Matt Donovan (MD): Recently, Venezuela has made moves to incorporate the dollar into one of its main currencies. What do you make of this dollarization? Do you think it plays a part in the future of Venezuela?
LL: This dollarization has become a reality because of hyperinflation and because the Venezuelan bolivar did not have any value. Dollarization was not even a legal decision in the sense that it concerns only a minority of the population. I would say that maybe 3-4 million people in Venezuela might have access permanently to dollars, leaving another 25 million people without permanent access to dollars. We are witnessing today in Venezuela an exponential increase in the levels of inequality. I think it will be very difficult to have a stabilization program that entirely removes the dollar from the economy.
However, I think it's superficial to try to understand the Venezuelan economy just in terms of the dollarization impact. The core of our economy stems from illicit sectors like cocaine ($2.5-$3 billion), contraband, money laundering… This “dark economy” is facilitated by Maduro’s alliances with other similar regimes.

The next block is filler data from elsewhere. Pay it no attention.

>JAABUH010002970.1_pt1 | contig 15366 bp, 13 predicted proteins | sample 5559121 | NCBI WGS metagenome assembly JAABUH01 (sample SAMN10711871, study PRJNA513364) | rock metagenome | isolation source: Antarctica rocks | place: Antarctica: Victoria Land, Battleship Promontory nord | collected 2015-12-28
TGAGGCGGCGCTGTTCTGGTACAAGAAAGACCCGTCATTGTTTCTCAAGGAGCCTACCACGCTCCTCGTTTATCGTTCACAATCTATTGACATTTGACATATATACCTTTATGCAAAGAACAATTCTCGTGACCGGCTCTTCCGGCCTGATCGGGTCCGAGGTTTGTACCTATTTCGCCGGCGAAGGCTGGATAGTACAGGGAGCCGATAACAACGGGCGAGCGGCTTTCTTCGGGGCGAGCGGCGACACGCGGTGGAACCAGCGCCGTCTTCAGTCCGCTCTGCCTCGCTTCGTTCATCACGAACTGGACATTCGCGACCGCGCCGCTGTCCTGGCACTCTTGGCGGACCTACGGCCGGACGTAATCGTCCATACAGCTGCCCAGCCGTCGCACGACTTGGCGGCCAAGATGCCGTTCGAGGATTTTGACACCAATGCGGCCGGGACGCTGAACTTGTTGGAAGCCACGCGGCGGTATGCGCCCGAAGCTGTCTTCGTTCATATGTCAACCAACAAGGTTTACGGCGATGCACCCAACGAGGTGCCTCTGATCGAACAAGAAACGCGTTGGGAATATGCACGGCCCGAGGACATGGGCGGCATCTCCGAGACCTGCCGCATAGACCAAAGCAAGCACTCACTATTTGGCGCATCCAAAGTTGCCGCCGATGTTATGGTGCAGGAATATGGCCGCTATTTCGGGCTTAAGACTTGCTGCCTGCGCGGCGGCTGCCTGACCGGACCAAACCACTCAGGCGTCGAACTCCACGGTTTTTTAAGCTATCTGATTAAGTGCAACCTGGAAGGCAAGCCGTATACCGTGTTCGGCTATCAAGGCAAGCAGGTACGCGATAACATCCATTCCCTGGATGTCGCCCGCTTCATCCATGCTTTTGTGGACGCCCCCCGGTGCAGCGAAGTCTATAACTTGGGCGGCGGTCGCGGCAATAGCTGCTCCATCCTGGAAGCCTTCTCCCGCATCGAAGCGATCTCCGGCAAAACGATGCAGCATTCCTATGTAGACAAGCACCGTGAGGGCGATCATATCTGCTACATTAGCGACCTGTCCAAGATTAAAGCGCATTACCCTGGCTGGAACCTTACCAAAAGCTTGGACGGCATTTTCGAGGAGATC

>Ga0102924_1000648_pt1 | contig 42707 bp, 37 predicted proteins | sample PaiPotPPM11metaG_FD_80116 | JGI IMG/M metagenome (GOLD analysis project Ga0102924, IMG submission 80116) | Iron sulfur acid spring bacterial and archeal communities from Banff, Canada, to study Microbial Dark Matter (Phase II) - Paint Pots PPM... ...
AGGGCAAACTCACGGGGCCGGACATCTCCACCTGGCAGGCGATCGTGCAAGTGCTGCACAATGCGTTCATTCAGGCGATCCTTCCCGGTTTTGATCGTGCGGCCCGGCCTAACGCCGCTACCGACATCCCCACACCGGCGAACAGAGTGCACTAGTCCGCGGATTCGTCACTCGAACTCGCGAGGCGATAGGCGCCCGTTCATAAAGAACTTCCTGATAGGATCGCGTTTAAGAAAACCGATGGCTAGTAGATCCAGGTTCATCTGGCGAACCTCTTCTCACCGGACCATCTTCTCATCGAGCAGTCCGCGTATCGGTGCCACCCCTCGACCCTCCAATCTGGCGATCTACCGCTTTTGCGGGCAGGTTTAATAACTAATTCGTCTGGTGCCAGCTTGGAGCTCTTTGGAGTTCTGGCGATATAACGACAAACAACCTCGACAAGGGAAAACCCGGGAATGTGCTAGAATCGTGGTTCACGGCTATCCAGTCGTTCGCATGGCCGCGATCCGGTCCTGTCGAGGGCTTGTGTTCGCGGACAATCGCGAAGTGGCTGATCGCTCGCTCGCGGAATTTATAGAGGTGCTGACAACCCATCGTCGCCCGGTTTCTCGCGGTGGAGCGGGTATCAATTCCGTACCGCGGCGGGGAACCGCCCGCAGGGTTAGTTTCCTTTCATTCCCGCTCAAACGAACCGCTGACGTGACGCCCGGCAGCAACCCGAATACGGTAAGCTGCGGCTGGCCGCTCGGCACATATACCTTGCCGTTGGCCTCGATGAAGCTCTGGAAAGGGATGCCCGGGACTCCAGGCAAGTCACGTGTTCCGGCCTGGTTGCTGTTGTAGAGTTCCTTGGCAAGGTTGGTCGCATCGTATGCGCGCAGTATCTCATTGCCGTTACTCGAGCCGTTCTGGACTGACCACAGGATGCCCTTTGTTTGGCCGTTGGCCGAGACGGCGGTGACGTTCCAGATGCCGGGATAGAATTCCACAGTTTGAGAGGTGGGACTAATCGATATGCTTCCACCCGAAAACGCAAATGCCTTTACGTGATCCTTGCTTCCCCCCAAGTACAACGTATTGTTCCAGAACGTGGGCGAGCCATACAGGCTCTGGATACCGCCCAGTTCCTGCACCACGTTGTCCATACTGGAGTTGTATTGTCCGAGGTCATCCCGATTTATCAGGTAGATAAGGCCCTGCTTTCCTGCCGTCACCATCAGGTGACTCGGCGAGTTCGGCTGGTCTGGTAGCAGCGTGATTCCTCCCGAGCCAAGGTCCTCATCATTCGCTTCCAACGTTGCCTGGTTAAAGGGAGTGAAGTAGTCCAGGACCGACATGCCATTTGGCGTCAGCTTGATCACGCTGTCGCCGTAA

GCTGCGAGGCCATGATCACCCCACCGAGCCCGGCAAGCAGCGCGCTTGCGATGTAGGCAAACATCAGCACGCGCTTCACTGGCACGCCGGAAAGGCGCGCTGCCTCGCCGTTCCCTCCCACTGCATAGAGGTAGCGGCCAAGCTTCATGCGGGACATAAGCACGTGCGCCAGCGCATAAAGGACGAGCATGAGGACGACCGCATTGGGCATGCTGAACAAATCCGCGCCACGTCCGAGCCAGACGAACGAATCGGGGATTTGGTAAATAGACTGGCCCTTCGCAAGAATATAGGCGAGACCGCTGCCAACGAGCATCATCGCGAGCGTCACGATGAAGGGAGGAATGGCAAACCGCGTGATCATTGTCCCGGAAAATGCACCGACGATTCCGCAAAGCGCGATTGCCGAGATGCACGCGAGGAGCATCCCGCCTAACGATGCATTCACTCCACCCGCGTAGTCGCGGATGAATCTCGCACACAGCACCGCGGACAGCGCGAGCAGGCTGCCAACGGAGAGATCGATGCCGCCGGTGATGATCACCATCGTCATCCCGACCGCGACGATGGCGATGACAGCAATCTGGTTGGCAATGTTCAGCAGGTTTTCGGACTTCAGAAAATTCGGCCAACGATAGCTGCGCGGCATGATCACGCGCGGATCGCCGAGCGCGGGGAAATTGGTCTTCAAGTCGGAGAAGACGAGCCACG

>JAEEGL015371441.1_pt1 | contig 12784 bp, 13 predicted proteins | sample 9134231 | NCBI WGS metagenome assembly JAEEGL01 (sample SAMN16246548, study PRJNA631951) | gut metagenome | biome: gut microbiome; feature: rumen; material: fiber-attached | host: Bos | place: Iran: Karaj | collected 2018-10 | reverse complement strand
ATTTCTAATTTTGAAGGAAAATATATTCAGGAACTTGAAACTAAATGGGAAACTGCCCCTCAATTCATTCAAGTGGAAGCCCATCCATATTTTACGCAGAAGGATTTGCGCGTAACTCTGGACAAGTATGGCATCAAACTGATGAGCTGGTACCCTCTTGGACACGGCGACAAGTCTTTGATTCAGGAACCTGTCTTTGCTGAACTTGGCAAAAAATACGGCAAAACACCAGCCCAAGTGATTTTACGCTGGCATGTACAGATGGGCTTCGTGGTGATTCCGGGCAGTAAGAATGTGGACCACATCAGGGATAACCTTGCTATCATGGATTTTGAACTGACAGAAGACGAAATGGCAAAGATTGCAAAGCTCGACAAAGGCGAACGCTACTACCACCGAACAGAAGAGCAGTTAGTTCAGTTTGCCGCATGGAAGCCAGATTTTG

Maduro receives more support from Iran, Russia, Turkey, Cuba, and China than we receive from the US and the West; that is not to say that we don't appreciate the type of support that we receive. Iran and Venezuela have an energy exchange that has been very profitable for both countries. Turkey has an alliance with Maduro around the extraction and the commerce of gold. China has given a lot of credit to Venezuela and has engaged in infrastructure projects, the same way it has done in Africa.
These dynamics of alliances are crucial to understand the case of Venezuela and why Maduro remains in power. But their implications go beyond Venezuela and are truly international in that they provide these autocrats with mutual assurance of military, diplomatic and economic cooperation.
MD: Mexico has also shifted its positioning towards Maduro, distancing itself from the Lima group (which recognized Guaidó as the interim president). What do you make of this splintering process?
LL: This splintering is very significant. It’s not just Mexico, but also Argentina. This is part of a pattern that we are seeing in Latin America, unfortunately. I don't think that Lopez Obrador is a good reference of a healthy democracy. The challenge is to “disable the enablers”, because even though Argentina and Mexico are not openly dictatorships, they are enablers of Maduro. They do so by allowing the participation of Maduro, Ortega and others in international organizations.